Cardiff chief executive Simon Lim criticised the transfer policies of former manager Malky Mackay and Iain Moody, the ex-head of recruitment, in a statement released on Thursday.
Lim confirmed the club effectively wrote off nearly £9million over Danish striker Cornelius, who has returned to FC Copenhagen after just seven months in Wales.
Club-record signing Cornelius failed to score in his doomed South Wales stint, and now Cardiff bosses have singled out his disastrous transfer.
"The key shareholders have made their dissatisfaction of such a huge loss known to the board of directors which they believe is due to imprudent and careless management undertaken by the previous football management," Lim said in the statement.
Cardiff's chief executive also praised new manager Ole Gunnar Solskjaer's work in the January transfer window, another veiled swipe at former boss Mackay.
"Our shareholders have expressed their support and pleasure to the new management team," the statement reads.
"Tan Sri Vincent Tan, through the board of directors and with their support, is 'encouraged by the work done by manager Ole Gunnar Solskjaer in the January transfer window.'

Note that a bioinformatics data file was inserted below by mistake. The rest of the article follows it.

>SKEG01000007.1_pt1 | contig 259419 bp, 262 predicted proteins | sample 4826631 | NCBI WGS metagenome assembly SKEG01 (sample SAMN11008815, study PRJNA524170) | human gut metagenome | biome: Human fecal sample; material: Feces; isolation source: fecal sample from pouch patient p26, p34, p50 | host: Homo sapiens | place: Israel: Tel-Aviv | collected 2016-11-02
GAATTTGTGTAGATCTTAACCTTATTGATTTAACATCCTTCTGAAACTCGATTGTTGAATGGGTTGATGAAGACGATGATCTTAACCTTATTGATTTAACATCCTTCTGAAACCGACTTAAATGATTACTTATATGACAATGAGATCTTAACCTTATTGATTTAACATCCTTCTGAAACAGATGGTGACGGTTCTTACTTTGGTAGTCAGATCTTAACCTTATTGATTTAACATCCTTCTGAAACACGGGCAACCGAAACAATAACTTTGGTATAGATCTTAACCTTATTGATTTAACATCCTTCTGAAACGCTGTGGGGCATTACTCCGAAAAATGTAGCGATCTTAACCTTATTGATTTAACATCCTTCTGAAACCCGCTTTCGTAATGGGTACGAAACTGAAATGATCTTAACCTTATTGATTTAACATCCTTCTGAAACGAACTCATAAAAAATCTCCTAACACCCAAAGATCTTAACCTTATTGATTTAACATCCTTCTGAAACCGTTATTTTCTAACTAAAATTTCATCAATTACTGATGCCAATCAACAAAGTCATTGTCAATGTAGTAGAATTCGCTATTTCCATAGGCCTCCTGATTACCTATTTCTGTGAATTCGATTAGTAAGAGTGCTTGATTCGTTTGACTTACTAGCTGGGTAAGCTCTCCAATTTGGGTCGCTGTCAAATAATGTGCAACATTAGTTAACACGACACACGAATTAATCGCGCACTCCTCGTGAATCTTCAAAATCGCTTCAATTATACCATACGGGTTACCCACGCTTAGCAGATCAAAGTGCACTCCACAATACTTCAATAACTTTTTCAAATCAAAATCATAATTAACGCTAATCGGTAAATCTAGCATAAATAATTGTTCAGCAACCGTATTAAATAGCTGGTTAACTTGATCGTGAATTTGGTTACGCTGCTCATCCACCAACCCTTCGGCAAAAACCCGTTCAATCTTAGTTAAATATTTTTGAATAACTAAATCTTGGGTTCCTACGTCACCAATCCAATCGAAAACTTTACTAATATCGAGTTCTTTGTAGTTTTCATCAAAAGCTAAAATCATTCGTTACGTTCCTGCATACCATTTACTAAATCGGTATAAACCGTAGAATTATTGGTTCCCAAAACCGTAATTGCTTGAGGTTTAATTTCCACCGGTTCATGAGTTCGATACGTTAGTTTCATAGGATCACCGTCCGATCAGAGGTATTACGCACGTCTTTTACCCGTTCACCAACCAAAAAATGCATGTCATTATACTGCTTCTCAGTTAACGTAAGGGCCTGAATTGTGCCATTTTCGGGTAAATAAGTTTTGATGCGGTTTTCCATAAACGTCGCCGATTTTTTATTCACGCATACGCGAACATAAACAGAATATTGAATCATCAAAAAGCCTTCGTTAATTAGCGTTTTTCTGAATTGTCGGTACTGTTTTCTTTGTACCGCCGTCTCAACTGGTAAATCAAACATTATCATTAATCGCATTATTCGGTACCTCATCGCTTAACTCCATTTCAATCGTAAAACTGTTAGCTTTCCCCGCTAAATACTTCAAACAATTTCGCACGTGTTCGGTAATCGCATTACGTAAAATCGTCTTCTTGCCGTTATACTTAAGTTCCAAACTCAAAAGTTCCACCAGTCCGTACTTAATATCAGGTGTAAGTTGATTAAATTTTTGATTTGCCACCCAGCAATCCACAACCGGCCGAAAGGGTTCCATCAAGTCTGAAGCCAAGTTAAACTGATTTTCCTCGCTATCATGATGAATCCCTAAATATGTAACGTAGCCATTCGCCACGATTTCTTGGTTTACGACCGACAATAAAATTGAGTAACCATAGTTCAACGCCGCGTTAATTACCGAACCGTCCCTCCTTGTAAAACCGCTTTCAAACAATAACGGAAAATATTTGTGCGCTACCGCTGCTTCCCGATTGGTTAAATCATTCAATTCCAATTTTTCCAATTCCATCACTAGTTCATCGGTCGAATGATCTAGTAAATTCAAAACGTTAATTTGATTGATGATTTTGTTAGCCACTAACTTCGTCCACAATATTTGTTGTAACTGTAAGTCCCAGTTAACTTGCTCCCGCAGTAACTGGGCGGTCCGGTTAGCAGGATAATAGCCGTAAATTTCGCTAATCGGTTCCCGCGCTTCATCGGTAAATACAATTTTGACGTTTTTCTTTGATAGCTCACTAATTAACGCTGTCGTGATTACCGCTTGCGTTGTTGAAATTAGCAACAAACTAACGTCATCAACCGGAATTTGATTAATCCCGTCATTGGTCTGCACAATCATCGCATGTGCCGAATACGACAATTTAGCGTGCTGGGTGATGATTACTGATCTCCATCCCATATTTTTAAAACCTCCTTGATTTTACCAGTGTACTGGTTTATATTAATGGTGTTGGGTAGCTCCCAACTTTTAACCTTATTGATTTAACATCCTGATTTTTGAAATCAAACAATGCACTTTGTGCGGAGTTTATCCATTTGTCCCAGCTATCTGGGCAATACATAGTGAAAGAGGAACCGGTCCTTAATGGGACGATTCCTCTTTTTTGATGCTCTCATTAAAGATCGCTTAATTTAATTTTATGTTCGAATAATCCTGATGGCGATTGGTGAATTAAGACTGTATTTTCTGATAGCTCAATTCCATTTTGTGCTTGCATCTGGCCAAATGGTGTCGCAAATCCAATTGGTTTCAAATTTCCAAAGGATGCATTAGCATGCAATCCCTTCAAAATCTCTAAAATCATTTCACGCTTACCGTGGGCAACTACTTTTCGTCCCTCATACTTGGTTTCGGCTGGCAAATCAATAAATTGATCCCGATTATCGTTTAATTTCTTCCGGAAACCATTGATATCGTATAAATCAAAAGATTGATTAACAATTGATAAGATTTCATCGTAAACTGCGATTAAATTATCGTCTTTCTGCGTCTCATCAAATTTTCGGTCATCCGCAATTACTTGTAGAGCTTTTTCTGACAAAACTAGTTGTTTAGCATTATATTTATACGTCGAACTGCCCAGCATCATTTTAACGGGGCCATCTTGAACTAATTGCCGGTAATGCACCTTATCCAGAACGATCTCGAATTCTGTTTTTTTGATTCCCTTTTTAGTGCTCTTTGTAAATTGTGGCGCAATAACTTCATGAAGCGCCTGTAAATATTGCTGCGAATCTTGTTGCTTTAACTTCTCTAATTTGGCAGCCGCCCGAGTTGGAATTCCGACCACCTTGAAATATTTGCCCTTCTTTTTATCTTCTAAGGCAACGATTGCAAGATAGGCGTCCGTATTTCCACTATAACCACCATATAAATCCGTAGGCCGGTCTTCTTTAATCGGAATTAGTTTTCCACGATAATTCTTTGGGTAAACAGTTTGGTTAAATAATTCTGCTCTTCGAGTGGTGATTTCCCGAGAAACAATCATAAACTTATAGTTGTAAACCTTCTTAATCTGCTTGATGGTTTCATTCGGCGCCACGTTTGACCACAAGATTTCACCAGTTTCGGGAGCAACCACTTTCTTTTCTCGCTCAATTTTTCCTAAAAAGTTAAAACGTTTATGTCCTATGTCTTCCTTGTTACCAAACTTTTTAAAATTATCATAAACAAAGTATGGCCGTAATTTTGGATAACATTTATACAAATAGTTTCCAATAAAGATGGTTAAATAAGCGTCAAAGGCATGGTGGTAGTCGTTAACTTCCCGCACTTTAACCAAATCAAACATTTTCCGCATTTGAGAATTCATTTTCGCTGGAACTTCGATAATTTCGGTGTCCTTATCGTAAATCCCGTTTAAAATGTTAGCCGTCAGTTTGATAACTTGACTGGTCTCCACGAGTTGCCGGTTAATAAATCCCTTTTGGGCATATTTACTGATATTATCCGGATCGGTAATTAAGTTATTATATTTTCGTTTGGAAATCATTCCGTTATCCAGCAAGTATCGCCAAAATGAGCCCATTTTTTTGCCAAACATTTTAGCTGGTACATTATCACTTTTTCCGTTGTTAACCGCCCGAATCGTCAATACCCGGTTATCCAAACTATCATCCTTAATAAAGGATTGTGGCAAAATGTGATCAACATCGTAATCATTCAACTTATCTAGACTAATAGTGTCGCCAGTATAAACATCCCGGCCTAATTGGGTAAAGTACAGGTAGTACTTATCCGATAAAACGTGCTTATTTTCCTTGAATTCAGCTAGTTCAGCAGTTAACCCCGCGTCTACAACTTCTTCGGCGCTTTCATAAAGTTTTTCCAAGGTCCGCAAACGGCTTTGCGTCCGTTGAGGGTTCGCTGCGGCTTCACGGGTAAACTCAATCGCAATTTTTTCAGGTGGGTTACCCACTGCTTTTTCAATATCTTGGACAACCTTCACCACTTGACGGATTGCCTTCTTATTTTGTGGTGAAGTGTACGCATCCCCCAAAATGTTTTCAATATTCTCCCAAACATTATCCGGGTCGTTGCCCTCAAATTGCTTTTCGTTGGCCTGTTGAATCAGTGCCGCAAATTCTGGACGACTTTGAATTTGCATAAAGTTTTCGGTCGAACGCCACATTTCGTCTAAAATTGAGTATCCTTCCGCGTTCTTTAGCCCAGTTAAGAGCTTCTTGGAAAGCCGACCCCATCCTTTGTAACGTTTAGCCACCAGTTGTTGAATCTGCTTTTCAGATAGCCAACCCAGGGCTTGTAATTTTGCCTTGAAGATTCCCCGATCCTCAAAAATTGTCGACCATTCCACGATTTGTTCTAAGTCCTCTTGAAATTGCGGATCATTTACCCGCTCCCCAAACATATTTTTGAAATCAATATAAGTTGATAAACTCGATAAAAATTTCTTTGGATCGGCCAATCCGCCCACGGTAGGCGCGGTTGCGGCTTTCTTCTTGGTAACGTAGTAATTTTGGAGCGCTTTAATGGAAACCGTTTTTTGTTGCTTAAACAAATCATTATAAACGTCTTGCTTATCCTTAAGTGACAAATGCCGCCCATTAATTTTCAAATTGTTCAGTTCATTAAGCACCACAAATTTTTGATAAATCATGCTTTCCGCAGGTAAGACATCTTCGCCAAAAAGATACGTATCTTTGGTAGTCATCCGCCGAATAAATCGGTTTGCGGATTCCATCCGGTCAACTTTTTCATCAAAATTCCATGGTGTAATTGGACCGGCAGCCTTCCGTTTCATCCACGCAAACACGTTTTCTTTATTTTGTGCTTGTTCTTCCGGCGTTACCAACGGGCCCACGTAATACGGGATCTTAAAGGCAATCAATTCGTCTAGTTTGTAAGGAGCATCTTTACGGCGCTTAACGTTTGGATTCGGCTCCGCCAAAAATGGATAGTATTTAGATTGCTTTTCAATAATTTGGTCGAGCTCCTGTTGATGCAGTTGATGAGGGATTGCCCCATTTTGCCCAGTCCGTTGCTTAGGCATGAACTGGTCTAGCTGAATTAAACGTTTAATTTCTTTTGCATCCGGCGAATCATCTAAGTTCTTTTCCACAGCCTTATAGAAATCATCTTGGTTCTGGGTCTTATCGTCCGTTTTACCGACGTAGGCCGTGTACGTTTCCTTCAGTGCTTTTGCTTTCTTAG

"Solskjaer was instrumental in attracting top professionals who have the experience and the willpower to make an immediate impact in the club's desire to maintain its Premier League status."
Lim confirmed through the statement that Cardiff spent £6million on six permanent January recruits and the loan deal for Wilfried Zaha, and recouped £3million from player sales in the same period.
"This is good business for the club, where all participants were fully informed and an integral part of a process," said Lim.
"There has been a lot of press speculation on the loss incurred by the club due to sales. This unfortunately is true.
"We took the hard decision to incur these losses for the good of the club.
"To commit the club to a significant cost and liability over a five year contract for one player is not prudent, especially as he was not to contribute to our success now, but was for the future."